The idea of doing chores around the house can be mighty unappealing for parents and kids.  For parents, we can understand why we need to do said chores- both to keep the house clean, tidy and germ-free, but to also make it presentable for anyone who may come over.  But for kids, they don’t find this a motivator.

Helping around the house though is incredibly important.  They can learn life skills like responsibility, time management and being part of a team.  They can also learn a sense of pride and capability.  To get them involved, there are steps parents can take to make it easier.

Don’t call them chores.

Kids are more likely to help out around the house if we reframe things.  Let’s do away with the term ‘chores’ and reframe it into helping out the family.  Kids love to feel included and like their help is welcomed and needed.

Make tasks age-appropriate.

Start with helping out early on, with age-appropriate tasks.  You can start as early as 2 years old because this is when they are eager to help.  At this age, my kids loved sweeping and emptying the dishwasher so we embraced it!

 

Kids often find chores frustrating, boring or just plain don't want to do it. Here you'll find 6 tips for helping getting your child helping with chores around the house.

Show them they are part of a family team that all gets involved.

Being part of a family means helping out around the house,  Refrain from thanking him for doing his chores as it can teach him to do things only to please you.  Instead, let him know how his help benefits the family.

Ditch an allowances for completed tasks.

Children shouldn’t be paid to do help out around the house.  This doesn’t provide them with internal motivation to help out, but instead only motivates to help for monetary gain.  We want kids to be motivated to help because they are a helpful member of the family.  Paying for ‘chores’ can also make kids feel like they always require pay off to do something.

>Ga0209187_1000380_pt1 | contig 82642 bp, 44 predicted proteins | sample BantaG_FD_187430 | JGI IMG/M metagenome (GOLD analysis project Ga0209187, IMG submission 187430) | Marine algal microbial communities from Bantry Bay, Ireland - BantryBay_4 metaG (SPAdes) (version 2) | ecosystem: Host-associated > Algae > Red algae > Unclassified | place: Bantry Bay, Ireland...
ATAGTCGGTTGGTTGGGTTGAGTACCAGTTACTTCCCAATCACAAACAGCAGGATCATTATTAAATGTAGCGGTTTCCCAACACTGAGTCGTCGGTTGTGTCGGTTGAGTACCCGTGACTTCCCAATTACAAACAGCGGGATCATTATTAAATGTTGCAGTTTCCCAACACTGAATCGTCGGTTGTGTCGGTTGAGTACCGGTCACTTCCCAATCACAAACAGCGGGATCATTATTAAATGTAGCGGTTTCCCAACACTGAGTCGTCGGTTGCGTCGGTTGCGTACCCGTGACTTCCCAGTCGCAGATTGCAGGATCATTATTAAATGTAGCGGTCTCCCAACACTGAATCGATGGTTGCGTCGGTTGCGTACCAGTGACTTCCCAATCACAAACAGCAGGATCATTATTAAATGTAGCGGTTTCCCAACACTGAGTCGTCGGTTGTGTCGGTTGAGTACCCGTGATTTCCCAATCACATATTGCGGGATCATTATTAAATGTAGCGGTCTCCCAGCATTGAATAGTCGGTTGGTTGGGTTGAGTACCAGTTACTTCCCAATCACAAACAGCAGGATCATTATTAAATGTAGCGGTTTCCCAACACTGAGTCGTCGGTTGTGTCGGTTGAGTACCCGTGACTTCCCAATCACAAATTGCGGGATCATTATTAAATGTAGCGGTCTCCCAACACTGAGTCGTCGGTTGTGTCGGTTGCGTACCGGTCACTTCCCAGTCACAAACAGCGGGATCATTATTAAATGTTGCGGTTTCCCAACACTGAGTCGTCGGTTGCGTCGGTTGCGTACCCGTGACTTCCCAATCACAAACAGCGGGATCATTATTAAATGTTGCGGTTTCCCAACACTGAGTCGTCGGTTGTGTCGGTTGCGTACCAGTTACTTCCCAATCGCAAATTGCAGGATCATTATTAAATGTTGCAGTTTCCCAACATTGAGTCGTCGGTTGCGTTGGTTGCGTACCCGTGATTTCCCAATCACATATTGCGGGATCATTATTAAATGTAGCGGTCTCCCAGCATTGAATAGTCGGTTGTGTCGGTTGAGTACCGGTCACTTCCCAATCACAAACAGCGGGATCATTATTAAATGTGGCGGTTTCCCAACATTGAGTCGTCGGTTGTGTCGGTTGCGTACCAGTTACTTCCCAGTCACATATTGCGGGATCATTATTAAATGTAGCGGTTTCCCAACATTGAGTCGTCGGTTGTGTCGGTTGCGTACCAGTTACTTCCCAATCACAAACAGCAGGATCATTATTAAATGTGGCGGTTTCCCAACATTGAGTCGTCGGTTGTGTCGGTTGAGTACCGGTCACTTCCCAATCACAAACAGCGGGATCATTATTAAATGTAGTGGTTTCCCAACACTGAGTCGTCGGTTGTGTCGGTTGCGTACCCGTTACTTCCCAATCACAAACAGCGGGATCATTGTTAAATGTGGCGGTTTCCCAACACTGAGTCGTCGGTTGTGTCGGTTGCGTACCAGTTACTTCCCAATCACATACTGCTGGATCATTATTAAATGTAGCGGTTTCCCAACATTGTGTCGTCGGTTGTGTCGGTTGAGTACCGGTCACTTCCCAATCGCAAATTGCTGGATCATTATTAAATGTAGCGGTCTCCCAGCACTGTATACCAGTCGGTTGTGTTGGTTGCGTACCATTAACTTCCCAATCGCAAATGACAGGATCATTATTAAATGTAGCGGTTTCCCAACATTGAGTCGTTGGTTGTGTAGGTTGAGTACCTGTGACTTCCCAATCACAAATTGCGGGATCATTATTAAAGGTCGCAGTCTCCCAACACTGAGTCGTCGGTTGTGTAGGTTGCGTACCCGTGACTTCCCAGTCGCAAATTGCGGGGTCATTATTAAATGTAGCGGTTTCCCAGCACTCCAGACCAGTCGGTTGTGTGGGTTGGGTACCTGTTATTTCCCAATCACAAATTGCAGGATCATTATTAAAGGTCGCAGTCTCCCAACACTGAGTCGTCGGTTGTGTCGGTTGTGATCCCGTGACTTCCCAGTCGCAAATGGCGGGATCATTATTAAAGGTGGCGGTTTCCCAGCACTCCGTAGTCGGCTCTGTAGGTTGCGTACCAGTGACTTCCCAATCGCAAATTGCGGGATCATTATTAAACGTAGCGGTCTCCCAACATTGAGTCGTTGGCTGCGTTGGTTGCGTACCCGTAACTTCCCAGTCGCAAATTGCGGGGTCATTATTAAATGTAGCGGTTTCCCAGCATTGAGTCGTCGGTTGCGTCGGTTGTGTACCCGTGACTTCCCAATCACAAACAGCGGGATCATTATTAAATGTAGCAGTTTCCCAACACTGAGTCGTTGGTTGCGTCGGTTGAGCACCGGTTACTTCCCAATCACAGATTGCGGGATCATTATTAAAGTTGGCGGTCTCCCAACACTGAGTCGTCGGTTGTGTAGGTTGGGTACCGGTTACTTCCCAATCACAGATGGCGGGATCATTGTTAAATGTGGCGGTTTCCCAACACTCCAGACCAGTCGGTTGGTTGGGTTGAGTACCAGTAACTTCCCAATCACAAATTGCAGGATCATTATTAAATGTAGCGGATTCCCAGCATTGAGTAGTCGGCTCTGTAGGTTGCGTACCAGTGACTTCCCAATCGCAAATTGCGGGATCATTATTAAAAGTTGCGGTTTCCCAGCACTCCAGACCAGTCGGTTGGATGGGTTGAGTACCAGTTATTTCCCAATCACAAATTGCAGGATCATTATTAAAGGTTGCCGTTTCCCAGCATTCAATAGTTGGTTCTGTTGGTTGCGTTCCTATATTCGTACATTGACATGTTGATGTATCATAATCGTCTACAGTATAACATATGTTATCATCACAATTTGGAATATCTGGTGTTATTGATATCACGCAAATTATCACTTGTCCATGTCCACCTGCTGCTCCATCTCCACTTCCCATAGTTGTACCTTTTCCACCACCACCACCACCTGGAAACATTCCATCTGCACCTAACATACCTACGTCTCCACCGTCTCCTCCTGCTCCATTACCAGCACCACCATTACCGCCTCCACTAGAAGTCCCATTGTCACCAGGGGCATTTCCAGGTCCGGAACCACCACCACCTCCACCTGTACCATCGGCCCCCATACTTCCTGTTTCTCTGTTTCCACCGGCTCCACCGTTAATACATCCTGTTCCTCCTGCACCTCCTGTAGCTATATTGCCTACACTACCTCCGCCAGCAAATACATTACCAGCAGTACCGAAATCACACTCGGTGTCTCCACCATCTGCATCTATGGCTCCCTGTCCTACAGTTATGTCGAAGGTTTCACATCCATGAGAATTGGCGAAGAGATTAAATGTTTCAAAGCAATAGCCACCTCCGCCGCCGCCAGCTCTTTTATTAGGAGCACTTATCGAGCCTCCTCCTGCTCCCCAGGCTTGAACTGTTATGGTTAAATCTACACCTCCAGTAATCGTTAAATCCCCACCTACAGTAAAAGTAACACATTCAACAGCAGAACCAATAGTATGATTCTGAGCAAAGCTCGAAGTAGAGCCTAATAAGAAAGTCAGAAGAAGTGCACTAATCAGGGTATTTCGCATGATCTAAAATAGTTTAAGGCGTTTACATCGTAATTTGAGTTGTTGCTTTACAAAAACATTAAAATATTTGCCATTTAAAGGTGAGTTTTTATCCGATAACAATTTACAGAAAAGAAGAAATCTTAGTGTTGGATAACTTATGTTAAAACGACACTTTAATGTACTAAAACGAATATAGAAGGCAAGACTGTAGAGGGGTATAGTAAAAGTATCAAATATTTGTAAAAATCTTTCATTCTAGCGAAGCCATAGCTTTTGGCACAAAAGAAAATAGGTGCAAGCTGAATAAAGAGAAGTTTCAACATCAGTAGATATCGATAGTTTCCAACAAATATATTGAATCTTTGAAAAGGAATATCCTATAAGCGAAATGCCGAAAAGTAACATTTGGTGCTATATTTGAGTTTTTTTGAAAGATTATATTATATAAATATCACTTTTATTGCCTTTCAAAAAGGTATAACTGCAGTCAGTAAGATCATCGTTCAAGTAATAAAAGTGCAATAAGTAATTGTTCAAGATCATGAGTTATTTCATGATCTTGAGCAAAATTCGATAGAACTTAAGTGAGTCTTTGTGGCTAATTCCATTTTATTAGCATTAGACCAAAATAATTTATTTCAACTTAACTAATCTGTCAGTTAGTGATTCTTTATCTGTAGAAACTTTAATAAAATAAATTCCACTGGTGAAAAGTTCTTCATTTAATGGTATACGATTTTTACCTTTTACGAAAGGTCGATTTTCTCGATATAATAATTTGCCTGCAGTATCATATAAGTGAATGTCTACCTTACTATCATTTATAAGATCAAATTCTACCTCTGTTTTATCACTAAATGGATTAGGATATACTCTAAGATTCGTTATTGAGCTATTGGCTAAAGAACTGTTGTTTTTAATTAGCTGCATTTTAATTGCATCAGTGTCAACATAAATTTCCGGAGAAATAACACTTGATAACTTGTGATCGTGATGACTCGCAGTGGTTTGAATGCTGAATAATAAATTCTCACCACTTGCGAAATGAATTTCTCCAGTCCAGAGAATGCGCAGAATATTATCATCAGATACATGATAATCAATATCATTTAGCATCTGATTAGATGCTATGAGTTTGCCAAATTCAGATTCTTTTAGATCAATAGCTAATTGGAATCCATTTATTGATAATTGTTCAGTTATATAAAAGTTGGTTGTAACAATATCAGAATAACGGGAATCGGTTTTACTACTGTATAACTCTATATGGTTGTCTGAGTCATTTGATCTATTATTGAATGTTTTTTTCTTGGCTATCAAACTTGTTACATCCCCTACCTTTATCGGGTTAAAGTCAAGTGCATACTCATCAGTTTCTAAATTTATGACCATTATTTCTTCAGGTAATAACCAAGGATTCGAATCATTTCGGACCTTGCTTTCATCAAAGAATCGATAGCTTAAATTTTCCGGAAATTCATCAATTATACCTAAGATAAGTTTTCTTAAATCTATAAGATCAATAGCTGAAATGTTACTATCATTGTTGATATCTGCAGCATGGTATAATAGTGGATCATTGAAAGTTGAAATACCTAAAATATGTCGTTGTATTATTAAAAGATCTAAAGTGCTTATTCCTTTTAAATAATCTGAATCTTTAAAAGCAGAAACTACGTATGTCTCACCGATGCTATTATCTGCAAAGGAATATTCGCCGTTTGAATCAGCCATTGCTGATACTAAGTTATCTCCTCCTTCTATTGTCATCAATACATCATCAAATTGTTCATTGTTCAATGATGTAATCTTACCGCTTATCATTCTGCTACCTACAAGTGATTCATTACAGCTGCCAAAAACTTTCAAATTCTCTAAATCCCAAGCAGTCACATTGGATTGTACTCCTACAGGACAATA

Ensure tasks are allocated based on age or capabilities.

Try not to make allocate tasks based on gender, but do make them capacity-based.  If something is a little tricky you can spend time helping them learn how to do it, working together as a family is a lovely way of getting household tasks done.

Make it fun.

For kids making it fun can be a great motivator – sign some songs, pick up toys starting with A and working down the alphabet or go by colors.  Whatever your kids will enjoy!

Segment into small tasks that lead to the bigger whole.

For big tasks like cleaning the living room or their room, you might want to break it into manageable steps.  Kids can get overwhelmed at big tasks, making them discouraged and less likely to work at it.  Perhaps they can put the books away, then the toys on the floor and so on.

Helping out around the house is a wonderful way of teaching kids how important they and their contributions to the family are.  With these tips, you should be on your way to getting your kids involved in the household in a useful and meaningful way.  If you want more help with getting your kids motivated to help around the house, or any other child behavior issues, please reach out for a get-acquainted call, or just straight to booking a consultation.

 

Kids often find chores frustrating, boring or just plain don't want to do it. Here you'll find 6 tips for helping getting your child helping with chores around the house.

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